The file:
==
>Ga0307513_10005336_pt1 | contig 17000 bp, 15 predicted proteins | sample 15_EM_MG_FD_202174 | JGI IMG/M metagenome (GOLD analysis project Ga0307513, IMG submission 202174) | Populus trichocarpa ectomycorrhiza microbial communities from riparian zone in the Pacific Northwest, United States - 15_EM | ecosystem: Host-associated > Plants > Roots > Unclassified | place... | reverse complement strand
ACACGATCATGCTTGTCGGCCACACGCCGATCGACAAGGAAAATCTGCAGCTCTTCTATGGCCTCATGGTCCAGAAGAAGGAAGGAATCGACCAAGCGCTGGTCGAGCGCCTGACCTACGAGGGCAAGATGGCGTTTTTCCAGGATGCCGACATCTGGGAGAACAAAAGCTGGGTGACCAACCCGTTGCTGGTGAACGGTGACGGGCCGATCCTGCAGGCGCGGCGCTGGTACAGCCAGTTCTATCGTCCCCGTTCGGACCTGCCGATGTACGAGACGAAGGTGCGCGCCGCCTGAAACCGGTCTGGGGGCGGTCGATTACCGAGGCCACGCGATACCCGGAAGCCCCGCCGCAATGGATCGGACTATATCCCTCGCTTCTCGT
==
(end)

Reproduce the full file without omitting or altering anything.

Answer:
>Ga0307513_10005336_pt1 | contig 17000 bp, 15 predicted proteins | sample 15_EM_MG_FD_202174 | JGI IMG/M metagenome (GOLD analysis project Ga0307513, IMG submission 202174) | Populus trichocarpa ectomycorrhiza microbial communities from riparian zone in the Pacific Northwest, United States - 15_EM | ecosystem: Host-associated > Plants > Roots > Unclassified | place... | reverse complement strand
ACACGATCATGCTTGTCGGCCACACGCCGATCGACAAGGAAAATCTGCAGCTCTTCTATGGCCTCATGGTCCAGAAGAAGGAAGGAATCGACCAAGCGCTGGTCGAGCGCCTGACCTACGAGGGCAAGATGGCGTTTTTCCAGGATGCCGACATCTGGGAGAACAAAAGCTGGGTGACCAACCCGTTGCTGGTGAACGGTGACGGGCCGATCCTGCAGGCGCGGCGCTGGTACAGCCAGTTCTATCGTCCCCGTTCGGACCTGCCGATGTACGAGACGAAGGTGCGCGCCGCCTGAAACCGGTCTGGGGGCGGTCGATTACCGAGGCCACGCGATACCCGGAAGCCCCGCCGCAATGGATCGGACTATATCCCTCGCTTCTCGT